NY Democrats still in denial on the reality of soaring crime
“We haven’t been messaging adequately on crime,” Rep. Jerry Nadler told Politico. “The Republican mantra is that crime is going up in Democratic cities. The fact is, crime is going up all over.”
And that’s the more moderate Democratic reflection on a rough election for the party, one that saw the loss of four House seats, several in the Legislature and a close call in the gov’s race. The lefties still want to deny crime’s a real issue at all, insisting that more Democratic Socialist class war is what the party needs.
Mayor Eric Adams is better, since he’s still talking up the need to fix the no-bail law and other problematic criminal-justice reforms. Indeed, Thursday on “Morning Joe” he chided fellow Dems to stop “being afraid to talk about” rising crime and citizens “feeling” unsafe.
Even that’s still a bit lame, though. Adams and the NYPD have brought murders down this year, but the overstretched cops haven’t been able to stop other crimes from rising: The city’s 105,287 felony total for 2022 so far is 32% above the level for the same period in 2019.
And subway crime is a horror all its own — with record levels of murders, not to mention non-fatal stabbings, track-pushings and so on, even though ridership is still down. (Not that it’ll rise much more if safety remains such a problem.)
Even “minor” crime is a huge issue. Shoplifting in the city is up a whopping 65% this year, through July 31, on top of a 36% spike last year over 2020. Is it any wonder every drugstore (that hasn’t closed) has everything locked up, while high-end stores have packed on the security?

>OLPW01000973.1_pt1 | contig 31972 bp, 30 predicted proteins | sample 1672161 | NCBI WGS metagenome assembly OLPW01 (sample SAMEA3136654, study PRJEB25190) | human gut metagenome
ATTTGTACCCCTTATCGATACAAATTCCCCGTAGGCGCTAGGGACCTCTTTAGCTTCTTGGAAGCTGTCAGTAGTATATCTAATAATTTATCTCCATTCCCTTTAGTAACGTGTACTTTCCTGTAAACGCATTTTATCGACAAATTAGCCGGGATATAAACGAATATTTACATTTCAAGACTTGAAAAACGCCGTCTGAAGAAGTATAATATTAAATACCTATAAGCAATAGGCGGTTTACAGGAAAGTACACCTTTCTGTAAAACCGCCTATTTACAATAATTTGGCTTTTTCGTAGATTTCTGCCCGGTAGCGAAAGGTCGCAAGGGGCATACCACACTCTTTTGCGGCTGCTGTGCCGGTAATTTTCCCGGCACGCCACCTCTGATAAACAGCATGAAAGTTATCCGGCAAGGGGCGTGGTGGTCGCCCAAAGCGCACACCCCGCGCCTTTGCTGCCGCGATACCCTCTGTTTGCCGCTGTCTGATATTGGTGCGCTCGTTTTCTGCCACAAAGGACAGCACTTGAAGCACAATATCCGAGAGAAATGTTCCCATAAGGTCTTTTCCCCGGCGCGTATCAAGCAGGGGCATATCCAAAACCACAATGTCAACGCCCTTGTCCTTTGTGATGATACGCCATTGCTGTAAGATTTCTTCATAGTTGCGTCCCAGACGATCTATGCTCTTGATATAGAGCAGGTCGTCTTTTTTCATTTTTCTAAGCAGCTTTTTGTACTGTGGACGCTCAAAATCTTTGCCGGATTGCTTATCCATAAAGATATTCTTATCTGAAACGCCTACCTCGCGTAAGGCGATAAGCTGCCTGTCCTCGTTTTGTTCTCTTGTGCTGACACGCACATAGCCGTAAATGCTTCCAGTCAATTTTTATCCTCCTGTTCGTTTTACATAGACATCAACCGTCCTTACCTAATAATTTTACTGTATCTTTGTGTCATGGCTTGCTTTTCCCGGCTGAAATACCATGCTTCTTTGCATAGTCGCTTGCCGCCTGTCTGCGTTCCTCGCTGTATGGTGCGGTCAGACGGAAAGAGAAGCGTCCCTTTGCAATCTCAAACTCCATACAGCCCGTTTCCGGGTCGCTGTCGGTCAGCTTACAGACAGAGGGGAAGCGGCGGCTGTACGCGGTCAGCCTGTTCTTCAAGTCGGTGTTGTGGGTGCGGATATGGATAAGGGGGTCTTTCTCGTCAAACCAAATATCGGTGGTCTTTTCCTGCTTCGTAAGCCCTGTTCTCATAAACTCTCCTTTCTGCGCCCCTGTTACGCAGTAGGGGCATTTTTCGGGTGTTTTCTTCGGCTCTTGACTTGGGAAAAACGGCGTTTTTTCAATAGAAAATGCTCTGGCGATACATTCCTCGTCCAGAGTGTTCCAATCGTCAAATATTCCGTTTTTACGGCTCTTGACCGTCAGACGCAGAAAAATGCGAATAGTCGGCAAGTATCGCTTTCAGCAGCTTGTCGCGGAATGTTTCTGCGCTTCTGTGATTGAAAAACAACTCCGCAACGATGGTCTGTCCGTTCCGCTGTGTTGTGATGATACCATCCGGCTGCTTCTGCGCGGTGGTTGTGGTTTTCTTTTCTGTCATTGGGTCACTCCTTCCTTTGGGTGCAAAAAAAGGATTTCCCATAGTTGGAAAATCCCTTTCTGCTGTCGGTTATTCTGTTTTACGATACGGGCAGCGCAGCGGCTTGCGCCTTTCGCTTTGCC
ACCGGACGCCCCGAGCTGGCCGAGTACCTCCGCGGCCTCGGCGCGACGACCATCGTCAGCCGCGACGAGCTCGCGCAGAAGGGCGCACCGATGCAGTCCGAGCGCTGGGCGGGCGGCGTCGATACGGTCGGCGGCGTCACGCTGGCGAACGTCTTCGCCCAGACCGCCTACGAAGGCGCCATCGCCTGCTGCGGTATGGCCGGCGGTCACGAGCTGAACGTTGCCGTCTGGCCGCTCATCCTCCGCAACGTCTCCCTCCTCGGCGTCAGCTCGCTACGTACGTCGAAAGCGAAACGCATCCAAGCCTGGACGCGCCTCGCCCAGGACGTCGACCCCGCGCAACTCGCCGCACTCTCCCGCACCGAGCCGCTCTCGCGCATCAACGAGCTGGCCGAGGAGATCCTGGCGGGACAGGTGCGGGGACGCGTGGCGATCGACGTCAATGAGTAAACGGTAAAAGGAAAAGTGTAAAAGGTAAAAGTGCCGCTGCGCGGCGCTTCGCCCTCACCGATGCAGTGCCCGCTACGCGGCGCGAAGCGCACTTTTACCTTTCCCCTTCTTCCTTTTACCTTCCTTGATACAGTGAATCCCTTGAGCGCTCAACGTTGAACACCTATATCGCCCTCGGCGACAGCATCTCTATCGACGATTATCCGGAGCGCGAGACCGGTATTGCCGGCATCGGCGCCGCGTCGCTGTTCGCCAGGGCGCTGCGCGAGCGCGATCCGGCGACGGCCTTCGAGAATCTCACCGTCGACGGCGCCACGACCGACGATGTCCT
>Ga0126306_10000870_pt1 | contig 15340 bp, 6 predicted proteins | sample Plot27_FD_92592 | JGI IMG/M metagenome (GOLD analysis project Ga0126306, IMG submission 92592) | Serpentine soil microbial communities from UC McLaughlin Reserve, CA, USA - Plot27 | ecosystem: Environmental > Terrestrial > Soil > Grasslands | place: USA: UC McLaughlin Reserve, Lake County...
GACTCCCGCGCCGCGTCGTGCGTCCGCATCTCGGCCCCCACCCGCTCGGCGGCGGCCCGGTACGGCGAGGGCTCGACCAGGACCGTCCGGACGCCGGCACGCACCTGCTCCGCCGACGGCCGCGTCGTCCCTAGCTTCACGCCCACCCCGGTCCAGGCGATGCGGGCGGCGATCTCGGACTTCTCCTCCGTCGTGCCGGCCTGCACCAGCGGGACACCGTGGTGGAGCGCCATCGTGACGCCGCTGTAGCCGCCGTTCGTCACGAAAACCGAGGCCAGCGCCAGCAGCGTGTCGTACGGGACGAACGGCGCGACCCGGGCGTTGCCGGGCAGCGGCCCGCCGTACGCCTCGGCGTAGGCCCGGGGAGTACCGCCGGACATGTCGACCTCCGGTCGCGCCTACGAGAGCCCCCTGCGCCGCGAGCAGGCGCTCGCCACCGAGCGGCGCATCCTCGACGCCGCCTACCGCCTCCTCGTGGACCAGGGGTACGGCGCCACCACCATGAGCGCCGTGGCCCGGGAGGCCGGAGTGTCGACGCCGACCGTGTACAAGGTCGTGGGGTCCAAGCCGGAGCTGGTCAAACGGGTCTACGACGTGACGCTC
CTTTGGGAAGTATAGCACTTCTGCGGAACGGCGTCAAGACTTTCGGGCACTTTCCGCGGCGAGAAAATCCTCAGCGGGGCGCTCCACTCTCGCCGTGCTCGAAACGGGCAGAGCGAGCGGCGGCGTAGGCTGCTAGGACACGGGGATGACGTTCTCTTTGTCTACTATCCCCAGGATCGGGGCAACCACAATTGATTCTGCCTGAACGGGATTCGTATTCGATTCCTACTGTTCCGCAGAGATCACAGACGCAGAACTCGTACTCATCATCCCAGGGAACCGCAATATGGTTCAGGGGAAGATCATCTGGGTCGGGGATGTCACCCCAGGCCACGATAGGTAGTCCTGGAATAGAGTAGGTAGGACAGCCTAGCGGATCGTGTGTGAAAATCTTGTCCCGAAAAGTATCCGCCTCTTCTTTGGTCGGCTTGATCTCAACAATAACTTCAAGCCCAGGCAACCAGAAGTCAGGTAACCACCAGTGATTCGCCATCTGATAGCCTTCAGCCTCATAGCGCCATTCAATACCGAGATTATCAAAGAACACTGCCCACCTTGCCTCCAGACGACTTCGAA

And, no, none of this is a “media conspiracy” to fool the public into voting Republican. Everyone can see it for themselves.
Nor does it matter if there’s a national trend, or if it’s even worse in other cities: The core fact is that crime’s getting worse here — and not just in the five boroughs, but in all of urban New York.
New Yorkers, having seen three decades of dropping crime, know it doesn’t have to be that way — that accepting rising disorder is a choice our leaders have made.
So the Democrats who still control New York have a duty to 1) acknowledge that reality without hedging or excuses and 2) act decisively to reverse the trend.
And results won’t be measured by the numbers of guns off the street or the amount spent on “violence reduction” and so on, but only by actual declines in crime and disorder.
It’s not about the “messaging” but the reality. If Dems don’t face that, sooner or later the voters will slap them harder still.
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